The Internet of Things is apparently to blame for the Web outage that paralyzed the online world earlier this month.
Justin Timberlake took down his “ballot selfie” from Instagram after Tennessee authorities made clear that it was illegal.
Presumably in order to help facilitate compliance with guidance from regulators in the United States, United Kingdom and elsewhere, YouTube is making available to video creators an easy-to-use “sponsored content” notification that they can opt to have appear during the first few seconds of their videos.
Will blockchain technology be the next big wave of disruption for the music industry?
With Tinder’s new feature, online daters can be sure their profiles feature the photos most likely to get right-swipes.
When the chief digital officer at New York’s Metropolitan Museum of Art lost his job, he turned to social media for advice.
The NFL’s new social media policy promises to impose hefty fines on member teams that post videos or animated GIFs of games, or use Facebook Live or Periscope to stream anything in the stadium.
When a Russian tech entrepreneur’s friend died, she used artificial intelligence and his old text messages to create a futuristic memorial.
Employed but curious about new job opportunities? Now you can change your LinkedIn profile to secretly signal to recruiters that you’re in the market for a new gig.
Guess what percentage of Americans one researcher predicts will own a virtual reality headset in 2016?
Could Google Flights be the ticket to finding the best possible fare to your 2016 winter holiday destination?
Social media is reportedly rife with influencers promoting or reviewing products or services without disclosing compensation or other consideration that they’ve received for such endorsements. The Competition and Markets Authority (CMA), the UK’s consumer protection regulator, is stepping up efforts to combat such undisclosed endorsements.
Following a ruling against an influencer marketing company, Social Chain Ltd, the CMA has warned 15 companies and 43 “social media personalities” who used Social Chain to publish content on social media that they could be in breach of UK consumer protection laws.
As we have discussed many times in Socially Aware, the advertising landscape has undergone a dramatic transformation over the past decade. The rise of social media and ever-increasing levels of Internet access across the world have made social media advertising a strong challenger to more traditional—and expensive—advertising methods, such as television advertising.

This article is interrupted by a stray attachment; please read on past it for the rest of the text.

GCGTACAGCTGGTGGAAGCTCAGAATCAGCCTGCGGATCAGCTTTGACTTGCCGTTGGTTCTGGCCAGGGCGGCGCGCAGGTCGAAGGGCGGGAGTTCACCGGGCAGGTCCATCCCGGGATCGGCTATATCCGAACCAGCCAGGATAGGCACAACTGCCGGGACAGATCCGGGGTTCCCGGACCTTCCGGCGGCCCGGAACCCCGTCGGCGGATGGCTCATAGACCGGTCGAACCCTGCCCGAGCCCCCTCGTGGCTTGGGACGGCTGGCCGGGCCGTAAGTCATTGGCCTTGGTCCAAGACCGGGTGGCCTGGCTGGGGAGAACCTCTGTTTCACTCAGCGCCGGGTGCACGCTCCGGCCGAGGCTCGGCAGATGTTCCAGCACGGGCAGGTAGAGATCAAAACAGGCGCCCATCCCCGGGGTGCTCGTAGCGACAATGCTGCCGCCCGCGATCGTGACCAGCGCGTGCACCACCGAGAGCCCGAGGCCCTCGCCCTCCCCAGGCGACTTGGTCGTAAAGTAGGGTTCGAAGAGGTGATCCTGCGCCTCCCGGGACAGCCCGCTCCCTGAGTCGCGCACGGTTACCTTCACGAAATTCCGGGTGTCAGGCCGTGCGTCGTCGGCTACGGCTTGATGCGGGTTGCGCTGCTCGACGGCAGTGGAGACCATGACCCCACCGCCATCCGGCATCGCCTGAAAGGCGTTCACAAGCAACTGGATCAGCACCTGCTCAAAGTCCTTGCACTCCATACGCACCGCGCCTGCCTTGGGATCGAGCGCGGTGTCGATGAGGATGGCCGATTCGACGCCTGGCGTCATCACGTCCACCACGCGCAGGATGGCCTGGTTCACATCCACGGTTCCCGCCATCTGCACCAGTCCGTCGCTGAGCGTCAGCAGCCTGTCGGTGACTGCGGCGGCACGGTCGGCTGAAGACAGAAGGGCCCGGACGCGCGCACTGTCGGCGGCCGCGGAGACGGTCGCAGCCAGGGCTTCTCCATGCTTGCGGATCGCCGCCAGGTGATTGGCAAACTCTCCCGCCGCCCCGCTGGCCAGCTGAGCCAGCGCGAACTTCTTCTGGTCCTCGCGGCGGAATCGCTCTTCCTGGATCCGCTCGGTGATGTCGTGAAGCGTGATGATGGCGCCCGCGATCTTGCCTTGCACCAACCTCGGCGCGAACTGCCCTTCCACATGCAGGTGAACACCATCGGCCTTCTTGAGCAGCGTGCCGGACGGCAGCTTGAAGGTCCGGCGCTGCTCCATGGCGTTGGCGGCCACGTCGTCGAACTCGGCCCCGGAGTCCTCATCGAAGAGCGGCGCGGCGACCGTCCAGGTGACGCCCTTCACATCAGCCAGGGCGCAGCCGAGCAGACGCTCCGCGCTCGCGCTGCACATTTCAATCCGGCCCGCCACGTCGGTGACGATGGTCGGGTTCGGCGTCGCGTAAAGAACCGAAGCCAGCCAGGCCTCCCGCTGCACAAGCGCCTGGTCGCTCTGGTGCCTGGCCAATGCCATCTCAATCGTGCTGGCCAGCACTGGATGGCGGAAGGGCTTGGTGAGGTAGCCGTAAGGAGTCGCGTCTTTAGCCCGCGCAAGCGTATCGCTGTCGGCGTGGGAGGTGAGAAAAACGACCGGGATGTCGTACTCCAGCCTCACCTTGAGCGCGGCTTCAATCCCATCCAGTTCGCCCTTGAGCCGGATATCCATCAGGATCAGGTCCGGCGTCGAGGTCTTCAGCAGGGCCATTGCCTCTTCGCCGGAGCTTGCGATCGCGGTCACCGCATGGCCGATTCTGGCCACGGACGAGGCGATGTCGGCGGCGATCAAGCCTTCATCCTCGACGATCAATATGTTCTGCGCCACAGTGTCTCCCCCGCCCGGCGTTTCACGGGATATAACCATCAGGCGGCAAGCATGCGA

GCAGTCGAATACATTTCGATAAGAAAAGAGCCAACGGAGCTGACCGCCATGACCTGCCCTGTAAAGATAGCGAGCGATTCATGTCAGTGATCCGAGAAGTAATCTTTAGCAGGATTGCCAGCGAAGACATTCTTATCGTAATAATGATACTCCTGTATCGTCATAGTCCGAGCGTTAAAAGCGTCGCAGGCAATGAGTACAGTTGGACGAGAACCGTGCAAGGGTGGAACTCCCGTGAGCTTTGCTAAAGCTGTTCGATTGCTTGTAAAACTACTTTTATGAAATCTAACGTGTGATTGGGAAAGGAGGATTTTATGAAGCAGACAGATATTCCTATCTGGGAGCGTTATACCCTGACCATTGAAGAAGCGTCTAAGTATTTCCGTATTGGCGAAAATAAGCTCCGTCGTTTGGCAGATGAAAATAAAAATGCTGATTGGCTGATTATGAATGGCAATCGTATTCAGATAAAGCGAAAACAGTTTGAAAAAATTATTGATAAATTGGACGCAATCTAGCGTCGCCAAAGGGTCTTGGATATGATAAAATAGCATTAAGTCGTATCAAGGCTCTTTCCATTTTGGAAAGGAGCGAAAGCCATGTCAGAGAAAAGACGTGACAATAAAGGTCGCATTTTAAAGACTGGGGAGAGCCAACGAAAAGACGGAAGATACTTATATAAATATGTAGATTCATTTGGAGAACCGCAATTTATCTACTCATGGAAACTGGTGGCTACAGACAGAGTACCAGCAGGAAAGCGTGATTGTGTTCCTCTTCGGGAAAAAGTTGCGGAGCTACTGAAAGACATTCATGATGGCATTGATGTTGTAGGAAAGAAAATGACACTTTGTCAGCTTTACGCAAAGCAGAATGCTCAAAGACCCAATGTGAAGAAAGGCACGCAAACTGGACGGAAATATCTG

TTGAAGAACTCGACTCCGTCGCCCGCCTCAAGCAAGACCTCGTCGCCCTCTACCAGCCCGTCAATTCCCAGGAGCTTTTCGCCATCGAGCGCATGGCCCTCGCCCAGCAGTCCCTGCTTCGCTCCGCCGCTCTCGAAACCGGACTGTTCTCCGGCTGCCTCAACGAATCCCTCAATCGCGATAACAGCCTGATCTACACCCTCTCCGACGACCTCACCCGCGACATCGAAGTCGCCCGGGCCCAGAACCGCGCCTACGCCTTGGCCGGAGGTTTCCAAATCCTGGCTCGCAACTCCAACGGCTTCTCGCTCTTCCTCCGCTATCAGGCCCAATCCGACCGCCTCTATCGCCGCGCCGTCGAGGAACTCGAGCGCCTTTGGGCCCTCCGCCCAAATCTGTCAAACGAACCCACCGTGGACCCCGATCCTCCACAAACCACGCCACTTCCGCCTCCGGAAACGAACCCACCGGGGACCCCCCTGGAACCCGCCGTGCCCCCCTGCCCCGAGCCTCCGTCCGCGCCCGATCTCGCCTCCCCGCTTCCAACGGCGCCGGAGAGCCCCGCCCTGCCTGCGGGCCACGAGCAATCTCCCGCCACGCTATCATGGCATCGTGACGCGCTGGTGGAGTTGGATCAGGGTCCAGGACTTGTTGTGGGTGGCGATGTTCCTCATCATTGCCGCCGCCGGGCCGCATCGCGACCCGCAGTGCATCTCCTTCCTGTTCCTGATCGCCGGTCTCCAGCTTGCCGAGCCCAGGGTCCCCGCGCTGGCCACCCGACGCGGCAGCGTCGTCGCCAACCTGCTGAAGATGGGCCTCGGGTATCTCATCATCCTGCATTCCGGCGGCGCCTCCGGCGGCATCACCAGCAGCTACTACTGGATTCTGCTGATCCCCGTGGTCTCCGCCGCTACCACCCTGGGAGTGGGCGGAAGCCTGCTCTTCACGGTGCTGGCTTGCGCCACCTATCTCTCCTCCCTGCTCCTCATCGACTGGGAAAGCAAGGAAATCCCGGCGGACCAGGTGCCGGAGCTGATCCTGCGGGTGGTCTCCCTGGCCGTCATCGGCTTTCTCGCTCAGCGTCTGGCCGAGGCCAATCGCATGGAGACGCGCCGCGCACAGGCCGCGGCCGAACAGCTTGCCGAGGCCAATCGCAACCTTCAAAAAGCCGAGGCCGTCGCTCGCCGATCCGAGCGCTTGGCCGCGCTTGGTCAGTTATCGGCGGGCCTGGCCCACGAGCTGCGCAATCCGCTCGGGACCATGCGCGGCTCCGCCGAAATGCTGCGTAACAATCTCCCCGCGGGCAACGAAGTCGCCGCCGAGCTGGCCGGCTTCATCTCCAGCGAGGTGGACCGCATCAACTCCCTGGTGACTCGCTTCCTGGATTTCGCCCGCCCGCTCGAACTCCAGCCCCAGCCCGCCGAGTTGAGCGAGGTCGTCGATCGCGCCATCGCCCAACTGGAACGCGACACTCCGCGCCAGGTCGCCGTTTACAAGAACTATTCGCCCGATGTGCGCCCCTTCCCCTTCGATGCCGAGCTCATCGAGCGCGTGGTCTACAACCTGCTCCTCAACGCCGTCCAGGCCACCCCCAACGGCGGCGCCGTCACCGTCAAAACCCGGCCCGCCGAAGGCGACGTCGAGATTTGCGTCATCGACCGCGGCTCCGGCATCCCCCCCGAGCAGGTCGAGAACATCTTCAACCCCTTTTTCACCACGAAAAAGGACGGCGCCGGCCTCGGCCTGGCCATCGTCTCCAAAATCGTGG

Of course, there is nothing novel in companies seeking to use celebrities to attract attention to and create excitement for their brand messages. But what has changed is the medium; when a consumer follows a celebrity on YouTube, Instagram, Facebook, Snapchat or Twitter (especially a social media personality who has become famous as a result of being on YouTube, Instagram, etc.), it’s not always easy to distinguish between a genuine opinion and an advertisement. Continue Reading
As a result of the Second Circuit’s recent opinion in Microsoft v. United States, the U.S. government likely can no longer use warrants issued pursuant to the Stored Communications Act (“SCA”) to compel U.S.-based companies to produce communications, such as emails, that are stored in a physical location outside of the United States—at least for now. Instead, the government will likely need to rely on Mutual Legal Assistance Treaties, which provide a framework for states to, among other things, provide assistance to one another to obtain and execute search warrants in their respective jurisdictions.
Nevertheless, it is likely that the U.S. government will seek an alternative, which could include appealing the case to the Second Circuit en banc or pursuing legislation in Congress to amend and update the SCA in light of new digital realities.
Background on the SCA and the Microsoft Dispute
The SCA, which limits service providers’ disclosure of the user data they store, provides that a service provider may disclose to the government certain information, such as the stored contents of a customer’s emails, only if the government first obtains a warrant requiring the disclosure. Microsoft v. United States arose out of Microsoft’s dispute over the scope of one such warrant, which sought information about an email account that Microsoft determined was hosted in Dublin.
Microsoft moved to quash the warrant with respect to the actual emails in the account on the grounds that the SCA does not authorize a search and seizure outside of the territory of the United States, which is where the emails were stored.